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Metro Vancouver Region

THE SECOND DECADE OF DELTA’S RAIN GARDEN PROGRAM: “The close collaboration between the City of Delta, the Streamkeepers, other volunteers and the Delta School District is what has allowed the rain garden program to persist for 15 years. I look forward to encouraging these types of projects in the years to come,” stated Mayor George Harvie (June 2020)


The City of Delta’s rain garden program evolved gradually, in the manner of any good garden — from early conversations in 1999, through the first rain garden in 2006, to the 29 school and community rain gardens in 2019. “The City has a long history of working closely with the Cougar Creek Streamkeepers on projects that improve watershed conditions. One example of this is the highly successful rain garden program, which has not only increased stormwater infiltration in our urban areas but has also created beautiful amenities in the community,” stated Mayor George Harvie.

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BUILDING RAIN GARDENS IN THE CLIMATE EMERGENCY ERA: “We hope that as the broader community learns about the North Shore Rain Garden Project, this awareness will encourage homeowners to take an active role and see the potential for rain gardens in their own backyards,” stated Dr. Joanna Ashworth, Project Director


“Community engagement and green infrastructure are powerful partners for building climate resiliency. Our vision is to scale up this work and encourage our partners to embrace this winning partnership as significant levers for change,” stated Dr. Joanna Ashworth. “Municipalities often miss the opportunity to involve their communities in the design, location selection, and construction of the rain gardens. This involvement also provides important opportunities to educate and engage the public in stewarding this remarkable green technology.”

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LEADING CHANGE AT THE UNIVERSITY OF BRITISH COLUMBIA: “Rainwater design FIRST ….then roads and buildings,” states Professor Daniel Roehr, head of the Greenskins Lab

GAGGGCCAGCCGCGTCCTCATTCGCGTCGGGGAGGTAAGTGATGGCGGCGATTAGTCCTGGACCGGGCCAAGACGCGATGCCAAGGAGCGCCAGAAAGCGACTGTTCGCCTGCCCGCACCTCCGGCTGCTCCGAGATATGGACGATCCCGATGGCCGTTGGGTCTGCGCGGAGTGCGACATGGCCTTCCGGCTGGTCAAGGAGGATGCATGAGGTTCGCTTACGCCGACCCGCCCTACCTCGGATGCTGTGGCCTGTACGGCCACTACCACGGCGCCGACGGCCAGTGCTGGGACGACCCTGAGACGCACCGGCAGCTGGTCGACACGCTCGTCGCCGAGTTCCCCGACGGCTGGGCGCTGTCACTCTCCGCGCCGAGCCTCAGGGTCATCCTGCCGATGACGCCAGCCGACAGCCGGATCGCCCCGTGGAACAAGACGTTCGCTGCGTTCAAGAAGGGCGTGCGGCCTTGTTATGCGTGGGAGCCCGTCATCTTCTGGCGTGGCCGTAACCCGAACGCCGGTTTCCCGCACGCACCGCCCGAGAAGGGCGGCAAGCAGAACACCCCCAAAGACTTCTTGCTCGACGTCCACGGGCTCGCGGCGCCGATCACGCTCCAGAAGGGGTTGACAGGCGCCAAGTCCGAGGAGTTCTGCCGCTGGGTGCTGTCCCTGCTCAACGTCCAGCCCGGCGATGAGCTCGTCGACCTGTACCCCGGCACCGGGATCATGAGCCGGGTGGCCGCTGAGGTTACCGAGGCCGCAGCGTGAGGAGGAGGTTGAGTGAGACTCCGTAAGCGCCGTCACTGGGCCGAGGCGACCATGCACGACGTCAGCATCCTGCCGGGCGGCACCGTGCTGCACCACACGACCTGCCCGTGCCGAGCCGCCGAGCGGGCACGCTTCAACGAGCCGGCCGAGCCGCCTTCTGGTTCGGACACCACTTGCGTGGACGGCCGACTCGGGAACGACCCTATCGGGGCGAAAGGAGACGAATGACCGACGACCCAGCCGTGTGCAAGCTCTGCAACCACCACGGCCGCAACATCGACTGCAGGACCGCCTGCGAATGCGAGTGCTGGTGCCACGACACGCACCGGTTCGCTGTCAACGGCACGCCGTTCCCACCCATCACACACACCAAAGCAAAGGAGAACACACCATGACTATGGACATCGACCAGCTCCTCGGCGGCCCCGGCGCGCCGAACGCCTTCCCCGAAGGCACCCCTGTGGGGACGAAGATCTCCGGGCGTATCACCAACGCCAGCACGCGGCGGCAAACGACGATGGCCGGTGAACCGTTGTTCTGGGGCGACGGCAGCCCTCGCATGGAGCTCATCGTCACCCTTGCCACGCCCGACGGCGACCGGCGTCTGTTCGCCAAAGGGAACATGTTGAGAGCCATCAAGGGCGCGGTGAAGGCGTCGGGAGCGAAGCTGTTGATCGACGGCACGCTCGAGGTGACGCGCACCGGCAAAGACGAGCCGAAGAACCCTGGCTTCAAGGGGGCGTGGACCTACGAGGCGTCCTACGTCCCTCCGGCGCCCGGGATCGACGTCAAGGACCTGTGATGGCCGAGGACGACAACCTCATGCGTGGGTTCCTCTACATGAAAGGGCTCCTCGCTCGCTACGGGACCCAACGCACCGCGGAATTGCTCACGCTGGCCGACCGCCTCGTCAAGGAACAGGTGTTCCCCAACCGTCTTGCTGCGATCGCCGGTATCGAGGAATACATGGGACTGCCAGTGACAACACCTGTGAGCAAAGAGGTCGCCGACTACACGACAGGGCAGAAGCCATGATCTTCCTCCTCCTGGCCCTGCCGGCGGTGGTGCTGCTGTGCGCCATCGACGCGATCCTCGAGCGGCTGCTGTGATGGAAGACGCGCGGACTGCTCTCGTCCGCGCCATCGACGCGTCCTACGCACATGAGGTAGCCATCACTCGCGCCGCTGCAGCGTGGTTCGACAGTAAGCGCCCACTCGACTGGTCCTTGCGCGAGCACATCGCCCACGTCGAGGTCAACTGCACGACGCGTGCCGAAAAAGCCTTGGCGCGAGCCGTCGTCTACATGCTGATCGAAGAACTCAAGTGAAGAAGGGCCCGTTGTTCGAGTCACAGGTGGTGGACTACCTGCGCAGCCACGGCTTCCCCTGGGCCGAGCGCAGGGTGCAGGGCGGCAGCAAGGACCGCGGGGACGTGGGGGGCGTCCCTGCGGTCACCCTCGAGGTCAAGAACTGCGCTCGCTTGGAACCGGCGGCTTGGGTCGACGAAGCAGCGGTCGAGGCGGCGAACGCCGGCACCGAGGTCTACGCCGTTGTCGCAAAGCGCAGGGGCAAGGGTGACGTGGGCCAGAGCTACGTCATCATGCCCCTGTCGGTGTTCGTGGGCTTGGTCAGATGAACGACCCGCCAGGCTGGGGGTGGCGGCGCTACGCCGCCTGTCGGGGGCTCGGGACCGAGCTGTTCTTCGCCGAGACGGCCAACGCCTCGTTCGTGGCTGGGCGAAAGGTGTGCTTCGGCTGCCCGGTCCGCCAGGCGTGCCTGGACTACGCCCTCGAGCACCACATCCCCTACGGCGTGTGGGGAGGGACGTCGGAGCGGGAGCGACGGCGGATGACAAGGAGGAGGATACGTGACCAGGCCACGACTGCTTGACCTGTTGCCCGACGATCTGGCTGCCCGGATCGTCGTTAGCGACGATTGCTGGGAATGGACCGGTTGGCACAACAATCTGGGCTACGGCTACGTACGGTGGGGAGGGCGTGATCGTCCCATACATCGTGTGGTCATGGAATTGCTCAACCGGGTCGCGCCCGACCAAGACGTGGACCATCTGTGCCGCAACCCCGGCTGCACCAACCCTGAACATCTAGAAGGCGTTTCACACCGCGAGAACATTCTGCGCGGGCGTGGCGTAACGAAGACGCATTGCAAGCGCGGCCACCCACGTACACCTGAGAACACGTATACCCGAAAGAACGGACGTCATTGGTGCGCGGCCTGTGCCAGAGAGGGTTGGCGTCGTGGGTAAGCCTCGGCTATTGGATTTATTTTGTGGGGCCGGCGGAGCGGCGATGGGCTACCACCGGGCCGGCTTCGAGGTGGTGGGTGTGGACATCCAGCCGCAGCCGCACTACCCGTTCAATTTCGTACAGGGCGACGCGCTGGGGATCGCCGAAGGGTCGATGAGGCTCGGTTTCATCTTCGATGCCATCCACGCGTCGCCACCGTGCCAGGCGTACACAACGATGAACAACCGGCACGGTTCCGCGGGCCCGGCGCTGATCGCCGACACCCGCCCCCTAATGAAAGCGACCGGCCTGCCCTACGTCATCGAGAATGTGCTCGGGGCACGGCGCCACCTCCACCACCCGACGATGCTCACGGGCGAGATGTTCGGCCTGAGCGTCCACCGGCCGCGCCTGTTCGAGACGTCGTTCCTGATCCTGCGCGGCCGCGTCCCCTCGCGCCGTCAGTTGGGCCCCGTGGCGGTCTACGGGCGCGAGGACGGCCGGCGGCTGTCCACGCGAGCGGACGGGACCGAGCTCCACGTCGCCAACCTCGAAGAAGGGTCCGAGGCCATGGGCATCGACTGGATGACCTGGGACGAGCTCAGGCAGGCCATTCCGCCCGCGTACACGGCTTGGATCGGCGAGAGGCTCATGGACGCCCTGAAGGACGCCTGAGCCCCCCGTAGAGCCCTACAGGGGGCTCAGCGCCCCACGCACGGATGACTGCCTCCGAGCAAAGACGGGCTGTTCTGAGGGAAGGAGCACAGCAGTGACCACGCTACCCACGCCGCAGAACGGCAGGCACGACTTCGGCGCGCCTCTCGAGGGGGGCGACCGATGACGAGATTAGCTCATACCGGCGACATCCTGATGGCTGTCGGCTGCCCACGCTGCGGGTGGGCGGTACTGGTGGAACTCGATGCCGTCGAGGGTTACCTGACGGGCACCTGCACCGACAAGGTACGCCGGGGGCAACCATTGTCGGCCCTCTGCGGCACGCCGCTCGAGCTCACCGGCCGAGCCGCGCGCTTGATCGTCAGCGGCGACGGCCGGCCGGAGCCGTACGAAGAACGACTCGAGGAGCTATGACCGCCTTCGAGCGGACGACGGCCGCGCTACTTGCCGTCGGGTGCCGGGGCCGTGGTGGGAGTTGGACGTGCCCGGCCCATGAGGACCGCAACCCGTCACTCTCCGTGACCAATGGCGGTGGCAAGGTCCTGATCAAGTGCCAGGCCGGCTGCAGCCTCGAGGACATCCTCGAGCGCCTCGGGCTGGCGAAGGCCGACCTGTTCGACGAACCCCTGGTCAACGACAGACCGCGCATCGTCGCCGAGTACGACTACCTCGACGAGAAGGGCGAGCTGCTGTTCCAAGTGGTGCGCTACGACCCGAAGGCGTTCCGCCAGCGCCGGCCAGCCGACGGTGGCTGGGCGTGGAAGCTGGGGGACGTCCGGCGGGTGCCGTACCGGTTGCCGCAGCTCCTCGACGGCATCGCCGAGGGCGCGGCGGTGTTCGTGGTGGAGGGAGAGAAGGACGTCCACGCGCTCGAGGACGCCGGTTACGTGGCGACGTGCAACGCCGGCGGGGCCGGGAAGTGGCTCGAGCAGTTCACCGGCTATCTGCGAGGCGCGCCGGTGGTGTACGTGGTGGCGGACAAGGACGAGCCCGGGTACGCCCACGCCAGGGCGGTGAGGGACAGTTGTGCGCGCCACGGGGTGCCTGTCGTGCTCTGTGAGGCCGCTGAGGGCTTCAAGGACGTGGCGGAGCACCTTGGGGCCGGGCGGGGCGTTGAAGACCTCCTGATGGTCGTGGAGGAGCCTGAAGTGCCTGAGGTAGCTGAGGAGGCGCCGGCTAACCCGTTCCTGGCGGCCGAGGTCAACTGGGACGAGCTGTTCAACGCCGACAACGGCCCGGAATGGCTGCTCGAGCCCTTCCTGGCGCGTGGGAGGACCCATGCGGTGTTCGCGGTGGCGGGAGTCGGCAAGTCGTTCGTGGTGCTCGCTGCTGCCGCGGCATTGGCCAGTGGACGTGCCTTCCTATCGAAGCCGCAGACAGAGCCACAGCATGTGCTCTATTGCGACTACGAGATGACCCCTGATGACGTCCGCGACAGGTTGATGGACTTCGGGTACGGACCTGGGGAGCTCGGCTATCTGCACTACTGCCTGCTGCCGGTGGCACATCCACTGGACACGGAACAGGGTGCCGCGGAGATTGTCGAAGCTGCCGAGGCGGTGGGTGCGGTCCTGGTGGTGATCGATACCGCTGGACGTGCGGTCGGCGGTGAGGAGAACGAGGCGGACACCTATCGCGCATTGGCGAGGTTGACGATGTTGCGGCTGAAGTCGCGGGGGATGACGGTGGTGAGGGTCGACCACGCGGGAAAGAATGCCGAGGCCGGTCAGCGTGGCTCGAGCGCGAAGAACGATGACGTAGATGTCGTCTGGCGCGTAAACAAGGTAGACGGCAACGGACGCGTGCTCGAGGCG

Founded by Daniel Roehr in 2007, the ‘greenskins lab’ is a research group at the University of British Columbia School of Architecture and Landscape Architecture. The lab disseminates information on urban design retrofits and new approaches that improve the ecological functions of public open spaces. “Designers need easy tools when they do their first sketches. Our tool helps at the beginning of the design phase at all scales – region to garden,” stated Daniel Roehr.

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VIDEO: Langley Township has engineered several thriving ecosystems for its 1600 kilometres of watercourses


A culvert upgrade was needed where Yorkson Creek passes under 86 Avenue but instead of the usual round shape, the replacement in 2016 was square. “The previous narrow culvert caused water to rush through and made it difficult for fish to swim through.  The new culvert has angled baffles on the bottom side which creates a meandering watercourse,” explained Justin St. Andrassy. “We installed pool and ripple sequences,  habitat features, large woody debris, and we planted the entire restoration zone with native plantings over several years.”

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VIDEO: West Vancouver’s McDonald Creek Gets a Fish-Friendly Makeover Thanks to Volunteer Effort and City Support